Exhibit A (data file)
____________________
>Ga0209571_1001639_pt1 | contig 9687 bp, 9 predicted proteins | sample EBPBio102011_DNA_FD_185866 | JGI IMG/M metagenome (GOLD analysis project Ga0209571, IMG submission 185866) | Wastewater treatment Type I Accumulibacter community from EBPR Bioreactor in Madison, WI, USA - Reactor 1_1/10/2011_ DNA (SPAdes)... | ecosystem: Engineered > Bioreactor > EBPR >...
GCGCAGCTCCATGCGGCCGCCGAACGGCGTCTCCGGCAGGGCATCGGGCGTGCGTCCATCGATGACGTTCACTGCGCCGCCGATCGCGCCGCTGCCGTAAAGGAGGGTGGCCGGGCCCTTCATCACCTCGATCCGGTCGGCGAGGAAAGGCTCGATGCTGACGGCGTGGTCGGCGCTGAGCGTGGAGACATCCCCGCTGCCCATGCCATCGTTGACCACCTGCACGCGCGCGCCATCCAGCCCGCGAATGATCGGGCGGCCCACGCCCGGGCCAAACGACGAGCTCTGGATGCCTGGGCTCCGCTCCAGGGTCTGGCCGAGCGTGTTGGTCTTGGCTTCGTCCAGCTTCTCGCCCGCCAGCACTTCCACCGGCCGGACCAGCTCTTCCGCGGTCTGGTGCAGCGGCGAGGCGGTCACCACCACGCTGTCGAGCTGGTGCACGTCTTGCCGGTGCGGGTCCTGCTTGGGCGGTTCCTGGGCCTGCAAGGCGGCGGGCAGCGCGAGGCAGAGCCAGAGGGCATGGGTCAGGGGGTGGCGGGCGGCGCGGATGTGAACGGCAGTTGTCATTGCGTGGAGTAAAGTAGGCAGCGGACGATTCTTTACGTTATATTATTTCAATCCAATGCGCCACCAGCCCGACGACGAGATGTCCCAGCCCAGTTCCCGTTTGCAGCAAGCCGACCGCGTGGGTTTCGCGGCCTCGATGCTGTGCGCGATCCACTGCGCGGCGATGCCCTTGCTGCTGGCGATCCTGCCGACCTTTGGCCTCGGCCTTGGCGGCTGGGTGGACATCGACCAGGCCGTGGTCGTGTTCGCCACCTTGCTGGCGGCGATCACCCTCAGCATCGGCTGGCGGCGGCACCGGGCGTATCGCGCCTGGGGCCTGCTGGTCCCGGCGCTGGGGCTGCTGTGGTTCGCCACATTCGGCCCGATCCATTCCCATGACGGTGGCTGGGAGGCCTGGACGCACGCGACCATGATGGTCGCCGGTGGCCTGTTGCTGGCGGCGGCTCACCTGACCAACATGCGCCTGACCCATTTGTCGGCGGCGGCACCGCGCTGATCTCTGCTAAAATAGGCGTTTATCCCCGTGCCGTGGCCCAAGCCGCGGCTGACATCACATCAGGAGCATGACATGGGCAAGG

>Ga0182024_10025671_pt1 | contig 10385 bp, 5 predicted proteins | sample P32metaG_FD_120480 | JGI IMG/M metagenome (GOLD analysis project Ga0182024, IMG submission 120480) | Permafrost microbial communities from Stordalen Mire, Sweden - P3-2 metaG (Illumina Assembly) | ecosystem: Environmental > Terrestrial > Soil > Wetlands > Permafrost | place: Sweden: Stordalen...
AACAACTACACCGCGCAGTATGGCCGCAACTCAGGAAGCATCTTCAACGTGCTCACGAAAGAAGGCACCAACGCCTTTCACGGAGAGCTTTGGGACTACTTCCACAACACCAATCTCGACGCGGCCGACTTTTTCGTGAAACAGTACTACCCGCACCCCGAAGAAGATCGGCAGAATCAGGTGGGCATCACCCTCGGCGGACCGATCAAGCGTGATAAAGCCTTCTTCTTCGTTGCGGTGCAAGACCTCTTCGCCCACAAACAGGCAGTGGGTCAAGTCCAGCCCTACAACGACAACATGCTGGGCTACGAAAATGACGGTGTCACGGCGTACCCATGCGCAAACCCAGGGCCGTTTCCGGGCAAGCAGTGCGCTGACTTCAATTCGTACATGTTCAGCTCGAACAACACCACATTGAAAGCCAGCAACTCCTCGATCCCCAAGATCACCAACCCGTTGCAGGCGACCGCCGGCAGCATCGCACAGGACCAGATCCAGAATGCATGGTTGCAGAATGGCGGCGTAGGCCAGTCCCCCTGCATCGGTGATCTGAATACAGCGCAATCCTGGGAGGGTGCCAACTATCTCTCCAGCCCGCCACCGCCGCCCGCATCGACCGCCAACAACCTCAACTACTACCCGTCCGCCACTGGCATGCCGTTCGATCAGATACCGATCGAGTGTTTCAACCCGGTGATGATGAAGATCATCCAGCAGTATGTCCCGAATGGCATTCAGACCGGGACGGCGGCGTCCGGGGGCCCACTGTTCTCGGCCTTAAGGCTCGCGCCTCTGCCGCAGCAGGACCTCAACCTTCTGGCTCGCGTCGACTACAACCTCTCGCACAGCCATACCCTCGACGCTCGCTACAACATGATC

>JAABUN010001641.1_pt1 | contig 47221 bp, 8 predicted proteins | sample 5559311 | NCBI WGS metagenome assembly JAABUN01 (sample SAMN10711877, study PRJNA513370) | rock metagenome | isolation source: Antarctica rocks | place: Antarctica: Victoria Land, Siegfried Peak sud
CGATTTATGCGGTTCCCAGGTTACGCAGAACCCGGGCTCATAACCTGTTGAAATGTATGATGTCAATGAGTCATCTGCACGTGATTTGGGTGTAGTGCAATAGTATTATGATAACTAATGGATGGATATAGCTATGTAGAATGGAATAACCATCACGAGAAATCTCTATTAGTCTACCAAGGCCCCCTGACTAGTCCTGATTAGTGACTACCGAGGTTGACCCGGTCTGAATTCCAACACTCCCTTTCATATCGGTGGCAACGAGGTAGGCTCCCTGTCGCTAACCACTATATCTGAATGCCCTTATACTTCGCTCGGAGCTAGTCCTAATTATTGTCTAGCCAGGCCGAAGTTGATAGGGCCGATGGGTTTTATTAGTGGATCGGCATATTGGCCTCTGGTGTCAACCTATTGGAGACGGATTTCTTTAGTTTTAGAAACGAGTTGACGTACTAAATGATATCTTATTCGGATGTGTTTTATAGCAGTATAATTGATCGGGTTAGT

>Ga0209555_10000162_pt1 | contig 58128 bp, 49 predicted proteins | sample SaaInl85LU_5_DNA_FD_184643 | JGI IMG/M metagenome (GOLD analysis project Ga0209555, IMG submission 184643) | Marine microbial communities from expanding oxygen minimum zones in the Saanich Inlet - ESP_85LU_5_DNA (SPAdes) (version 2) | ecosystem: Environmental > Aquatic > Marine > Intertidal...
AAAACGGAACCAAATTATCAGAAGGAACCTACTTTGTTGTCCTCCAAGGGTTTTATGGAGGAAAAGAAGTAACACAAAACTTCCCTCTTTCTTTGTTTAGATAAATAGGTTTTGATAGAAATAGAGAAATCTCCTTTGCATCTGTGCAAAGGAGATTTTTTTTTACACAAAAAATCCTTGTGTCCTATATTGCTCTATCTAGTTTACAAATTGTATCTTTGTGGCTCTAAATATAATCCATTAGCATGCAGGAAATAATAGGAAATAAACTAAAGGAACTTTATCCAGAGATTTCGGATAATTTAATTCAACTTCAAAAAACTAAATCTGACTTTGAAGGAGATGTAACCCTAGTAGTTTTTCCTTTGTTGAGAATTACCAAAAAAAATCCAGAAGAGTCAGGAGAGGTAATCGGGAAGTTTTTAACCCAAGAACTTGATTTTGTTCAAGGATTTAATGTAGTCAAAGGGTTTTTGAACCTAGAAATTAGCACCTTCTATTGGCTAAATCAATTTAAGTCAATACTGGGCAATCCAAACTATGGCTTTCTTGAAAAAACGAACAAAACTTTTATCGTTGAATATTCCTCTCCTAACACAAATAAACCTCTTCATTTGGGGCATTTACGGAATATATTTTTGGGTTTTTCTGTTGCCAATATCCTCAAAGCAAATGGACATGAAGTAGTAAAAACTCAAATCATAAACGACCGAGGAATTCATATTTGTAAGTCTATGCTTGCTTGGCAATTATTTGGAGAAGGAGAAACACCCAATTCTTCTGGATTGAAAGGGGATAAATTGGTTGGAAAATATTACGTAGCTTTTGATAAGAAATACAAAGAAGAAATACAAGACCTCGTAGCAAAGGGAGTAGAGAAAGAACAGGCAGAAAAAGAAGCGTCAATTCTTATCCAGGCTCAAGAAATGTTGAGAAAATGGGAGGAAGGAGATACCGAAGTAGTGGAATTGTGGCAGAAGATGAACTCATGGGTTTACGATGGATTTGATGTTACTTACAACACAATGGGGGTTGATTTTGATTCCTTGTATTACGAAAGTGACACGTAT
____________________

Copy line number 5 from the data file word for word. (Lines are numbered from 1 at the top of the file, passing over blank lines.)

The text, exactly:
>JAABUN010001641.1_pt1 | contig 47221 bp, 8 predicted proteins | sample 5559311 | NCBI WGS metagenome assembly JAABUN01 (sample SAMN10711877, study PRJNA513370) | rock metagenome | isolation source: Antarctica rocks | place: Antarctica: Victoria Land, Siegfried Peak sud